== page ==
Wednesday, March 15, 2006
Auntie Em – It’s a Twister!!!
Don’t let popular opinion fool you… tornadoes are not a good excuse to grab your digital video camera and run out the back lawn to film destruction. It never has been and it never will be.
A funnel cloud has never fascinated me. Dorothy and the Munchkins did not whet my child’s appetite. Helen Hunter and Bill Paxton did not make me think that Twisters were romantic. Jim Cantore from the Weather Channel might instill a lustful desire for him… but not for the cyclone that is charging toward the camera over his left shoulder.
Perhaps the fear of tornadoes was instilled in my early years. Having moved from Tennessee to San Antonio, Texas for my first year in grade school, I traded in fire drills for tornado drills. We didn’t have tornado drills in Tennessee, but in Texas, we had them once a month, at least. It made little sense to me that when the fiercely whipping winds began to howl and clouds began to circulate, the first grade class was to quickly and quietly assemble ourselves in a straight line and make our way to the hallway. We would then sit down and place a book over our heads. Who thought this was a great idea? Did our top-notch educators really believe that my Dick & Jane reading book would save me from the 400 pounds of sheet rock that was going to bury me alive in the rubble? Would the scent of mimeographed worksheets enable the K9 units to locate our lifeless, mangled bodies?
And the good Lord help you if the twister made an appearance the week you were pulling Tornado Monitor duty… because nothing is wiser than giving a seven year old the responsibility of assembling her classmates into the aforementioned straight line, making certain a textbook was clasped tightly in their trembling hands and steering them, single-file, into the hallway. Don’t forget that once the class was making their way through the door, the monitor herself must quickly open three or four windows so that the building would not implode from the suction of the twister bearing down on you. The last place I want to be when a tornado is bearing down on me is ANYWHERE near glass windows! Surely there are adults more qualified for such a position of responsibility! If my classmates survived, she would be heralded as a heroine and I probably just got a gold star or maybe a free book of choice from the Scholastic Weekly Reader magazine. Where was the teacher during this horrific time? Apparently running through the hallways securing her position and life!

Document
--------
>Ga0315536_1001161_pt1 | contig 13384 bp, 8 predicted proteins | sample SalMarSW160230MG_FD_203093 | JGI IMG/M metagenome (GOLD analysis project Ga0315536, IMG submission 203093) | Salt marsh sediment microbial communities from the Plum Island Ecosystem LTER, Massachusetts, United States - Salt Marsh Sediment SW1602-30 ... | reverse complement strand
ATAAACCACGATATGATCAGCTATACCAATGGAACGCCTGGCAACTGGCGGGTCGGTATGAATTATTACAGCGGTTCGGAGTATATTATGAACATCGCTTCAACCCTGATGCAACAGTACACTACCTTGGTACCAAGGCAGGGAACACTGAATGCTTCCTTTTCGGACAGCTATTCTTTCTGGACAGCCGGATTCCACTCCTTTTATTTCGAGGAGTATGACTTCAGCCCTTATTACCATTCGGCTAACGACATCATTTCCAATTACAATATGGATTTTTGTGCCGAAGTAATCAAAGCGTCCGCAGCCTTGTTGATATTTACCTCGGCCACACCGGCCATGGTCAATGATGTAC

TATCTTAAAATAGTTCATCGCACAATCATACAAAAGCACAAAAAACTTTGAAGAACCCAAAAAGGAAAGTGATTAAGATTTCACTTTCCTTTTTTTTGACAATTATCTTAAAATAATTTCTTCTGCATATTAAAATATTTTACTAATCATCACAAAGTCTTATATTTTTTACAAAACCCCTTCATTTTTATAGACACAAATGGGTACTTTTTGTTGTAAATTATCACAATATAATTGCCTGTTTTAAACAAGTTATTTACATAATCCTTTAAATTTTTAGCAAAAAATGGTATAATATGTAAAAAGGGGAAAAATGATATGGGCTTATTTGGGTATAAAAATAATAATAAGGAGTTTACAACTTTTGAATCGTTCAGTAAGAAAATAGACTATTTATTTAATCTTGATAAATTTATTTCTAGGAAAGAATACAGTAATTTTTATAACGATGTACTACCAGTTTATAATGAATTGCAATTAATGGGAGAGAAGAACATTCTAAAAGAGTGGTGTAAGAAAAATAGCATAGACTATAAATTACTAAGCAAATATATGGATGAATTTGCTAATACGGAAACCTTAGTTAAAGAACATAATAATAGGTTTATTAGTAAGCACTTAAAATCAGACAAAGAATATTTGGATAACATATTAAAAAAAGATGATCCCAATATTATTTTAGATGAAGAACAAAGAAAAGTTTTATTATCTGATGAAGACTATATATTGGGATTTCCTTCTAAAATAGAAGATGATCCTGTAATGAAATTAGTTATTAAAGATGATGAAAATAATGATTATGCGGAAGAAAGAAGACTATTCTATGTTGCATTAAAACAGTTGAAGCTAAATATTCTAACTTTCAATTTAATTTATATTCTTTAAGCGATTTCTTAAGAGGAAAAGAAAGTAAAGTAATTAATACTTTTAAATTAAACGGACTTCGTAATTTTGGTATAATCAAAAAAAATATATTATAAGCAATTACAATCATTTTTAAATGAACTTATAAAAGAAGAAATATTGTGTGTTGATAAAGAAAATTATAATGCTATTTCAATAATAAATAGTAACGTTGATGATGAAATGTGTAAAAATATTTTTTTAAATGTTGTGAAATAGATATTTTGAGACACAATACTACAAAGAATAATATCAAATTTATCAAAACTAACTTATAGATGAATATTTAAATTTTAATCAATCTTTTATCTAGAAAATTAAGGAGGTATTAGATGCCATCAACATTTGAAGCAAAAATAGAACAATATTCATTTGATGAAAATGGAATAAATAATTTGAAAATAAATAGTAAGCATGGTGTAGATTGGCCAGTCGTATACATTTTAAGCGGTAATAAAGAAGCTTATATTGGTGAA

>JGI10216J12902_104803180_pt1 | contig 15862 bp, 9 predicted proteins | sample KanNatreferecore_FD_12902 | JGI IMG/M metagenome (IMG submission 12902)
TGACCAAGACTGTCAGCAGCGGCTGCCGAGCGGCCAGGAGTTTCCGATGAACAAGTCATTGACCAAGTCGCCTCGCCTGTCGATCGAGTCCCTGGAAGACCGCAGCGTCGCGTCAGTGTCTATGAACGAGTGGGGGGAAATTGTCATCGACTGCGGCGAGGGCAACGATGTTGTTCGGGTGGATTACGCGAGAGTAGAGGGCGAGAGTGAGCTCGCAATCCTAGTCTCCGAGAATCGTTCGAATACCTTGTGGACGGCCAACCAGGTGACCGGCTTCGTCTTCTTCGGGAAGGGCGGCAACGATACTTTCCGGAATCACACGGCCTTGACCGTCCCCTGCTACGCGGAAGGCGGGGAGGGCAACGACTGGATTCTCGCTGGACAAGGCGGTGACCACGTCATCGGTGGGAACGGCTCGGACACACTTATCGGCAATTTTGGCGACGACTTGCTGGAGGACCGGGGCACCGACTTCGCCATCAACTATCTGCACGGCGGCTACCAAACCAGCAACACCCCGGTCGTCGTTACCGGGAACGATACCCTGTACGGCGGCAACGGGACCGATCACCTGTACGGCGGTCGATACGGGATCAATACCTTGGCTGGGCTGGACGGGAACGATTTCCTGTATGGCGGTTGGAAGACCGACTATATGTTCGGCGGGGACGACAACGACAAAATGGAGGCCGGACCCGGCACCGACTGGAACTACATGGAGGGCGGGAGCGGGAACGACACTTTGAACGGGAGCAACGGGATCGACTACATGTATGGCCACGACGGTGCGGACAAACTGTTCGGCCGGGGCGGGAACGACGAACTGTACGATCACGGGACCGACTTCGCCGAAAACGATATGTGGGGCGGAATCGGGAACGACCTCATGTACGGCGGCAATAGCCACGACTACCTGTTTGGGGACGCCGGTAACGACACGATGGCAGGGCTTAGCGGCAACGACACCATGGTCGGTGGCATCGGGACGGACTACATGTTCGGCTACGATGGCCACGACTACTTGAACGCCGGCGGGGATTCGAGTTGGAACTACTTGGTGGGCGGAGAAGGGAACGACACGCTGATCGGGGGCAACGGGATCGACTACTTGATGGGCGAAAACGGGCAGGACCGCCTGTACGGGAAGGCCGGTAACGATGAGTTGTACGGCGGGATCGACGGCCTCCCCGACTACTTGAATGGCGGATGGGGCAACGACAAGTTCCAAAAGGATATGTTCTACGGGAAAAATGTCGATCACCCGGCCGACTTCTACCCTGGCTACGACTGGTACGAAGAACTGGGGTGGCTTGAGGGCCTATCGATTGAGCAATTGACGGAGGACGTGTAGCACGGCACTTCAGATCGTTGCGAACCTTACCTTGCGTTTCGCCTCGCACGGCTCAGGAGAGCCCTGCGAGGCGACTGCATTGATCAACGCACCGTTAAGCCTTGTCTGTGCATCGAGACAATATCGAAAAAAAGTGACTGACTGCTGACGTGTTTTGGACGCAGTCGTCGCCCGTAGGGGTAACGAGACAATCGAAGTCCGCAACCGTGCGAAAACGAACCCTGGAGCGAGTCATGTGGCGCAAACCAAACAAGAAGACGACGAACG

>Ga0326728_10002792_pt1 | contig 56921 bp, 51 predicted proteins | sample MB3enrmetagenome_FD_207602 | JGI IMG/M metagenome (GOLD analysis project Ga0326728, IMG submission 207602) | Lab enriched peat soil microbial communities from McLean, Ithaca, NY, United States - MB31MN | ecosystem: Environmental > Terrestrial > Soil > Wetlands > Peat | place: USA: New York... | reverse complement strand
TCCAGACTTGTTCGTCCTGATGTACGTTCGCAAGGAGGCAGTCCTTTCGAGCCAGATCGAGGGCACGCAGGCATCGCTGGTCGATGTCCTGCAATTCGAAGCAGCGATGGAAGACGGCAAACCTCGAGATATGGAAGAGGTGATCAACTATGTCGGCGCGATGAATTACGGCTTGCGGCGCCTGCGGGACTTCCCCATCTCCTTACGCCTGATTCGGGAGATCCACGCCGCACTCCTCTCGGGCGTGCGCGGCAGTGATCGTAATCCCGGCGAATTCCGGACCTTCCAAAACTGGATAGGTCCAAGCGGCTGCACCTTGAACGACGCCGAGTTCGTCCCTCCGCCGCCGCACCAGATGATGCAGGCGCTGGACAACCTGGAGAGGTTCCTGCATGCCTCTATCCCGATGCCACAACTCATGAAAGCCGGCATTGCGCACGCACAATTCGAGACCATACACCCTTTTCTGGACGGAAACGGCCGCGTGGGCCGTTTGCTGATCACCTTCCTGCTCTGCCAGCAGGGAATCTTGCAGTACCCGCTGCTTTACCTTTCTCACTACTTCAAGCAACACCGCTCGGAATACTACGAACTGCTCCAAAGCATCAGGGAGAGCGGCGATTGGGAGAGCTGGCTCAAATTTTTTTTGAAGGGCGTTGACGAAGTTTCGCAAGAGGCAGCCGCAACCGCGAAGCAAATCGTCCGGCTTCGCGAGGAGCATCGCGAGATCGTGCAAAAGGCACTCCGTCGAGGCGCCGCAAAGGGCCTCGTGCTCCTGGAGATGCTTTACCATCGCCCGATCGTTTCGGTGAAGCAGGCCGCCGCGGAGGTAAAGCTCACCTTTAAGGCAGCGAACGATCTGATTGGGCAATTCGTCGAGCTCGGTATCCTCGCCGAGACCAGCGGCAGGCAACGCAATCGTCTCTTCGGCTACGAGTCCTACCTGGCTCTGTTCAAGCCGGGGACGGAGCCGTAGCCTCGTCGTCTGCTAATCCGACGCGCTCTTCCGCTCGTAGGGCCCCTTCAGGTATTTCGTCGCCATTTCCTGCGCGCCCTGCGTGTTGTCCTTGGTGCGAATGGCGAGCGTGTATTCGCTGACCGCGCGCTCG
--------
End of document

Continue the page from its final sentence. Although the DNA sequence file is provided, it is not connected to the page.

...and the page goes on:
The lucky kids in school did not live on an Air Force base where the cookie cutter homes were simply one level with a carport attached. They lived in a house with a storm cellar! Not only were these peaceful places to play during good weather, they were indeed shelters from the storm. I was more than grateful for one on the afternoon that I was playing with a friend and the tornado sirens began to blare. We ran as quickly as possible to the storm shelter and I had never felt so safe. The entire house, trees, etc., could have blown down around us and we would not have known it. Our greatest fear was that the house would fall on top of the entrance to the cellar (which I believe had been built as a bomb shelter in the 50s) and we would have to live off of Spam (this shelter was stocked with Spam and water) until someone could pick through the rubble and locate us.
I was not as lucky the time the sirens went off and we were in a house without a storm shelter. Nothing is quite as bonding as having five adults and four children crammed into an inner hallway bathroom while the sounds of a train are increasing your fears. As a child you wonder where the train is coming from, knowing you’ve never heard one this close to the house before. Then your fear increases as an older child, much more worldly in the ways of life, informs you the sounds you are hearing are indeed the sounds of your imminent death.
As a fresh-out-of-high-school-waiting-for-college-to-begin young person, you excitedly drive to your dream job – the no-longer-existing Opryland Theme Park. The skies are cloudy and that ugly greenish tint has tinged the clouds as you pull into the parking lot. You make your way through costuming, put your fear aside and your new outfit on to run as fast as your trembling legs will take you to find your supervisor and see to your day’s activities. When you finally meet said supervisor and she looks at you like you’ve lost your mind for attempting to work on a day when they are trying to find ways to close the park, you are told to remove yourself immediately and go home. “What? Are you kidding me? You want me to drive back home through this? Isn’t there a shelter, or a place underneath the park that we can all go to?” “No… go home now. Come back tomorrow.” So you make your way back through costuming, change your clothes again, and pray to the weather gods and the auto gods that your 72 Mustang will make it back home in one piece, preferably with you in it.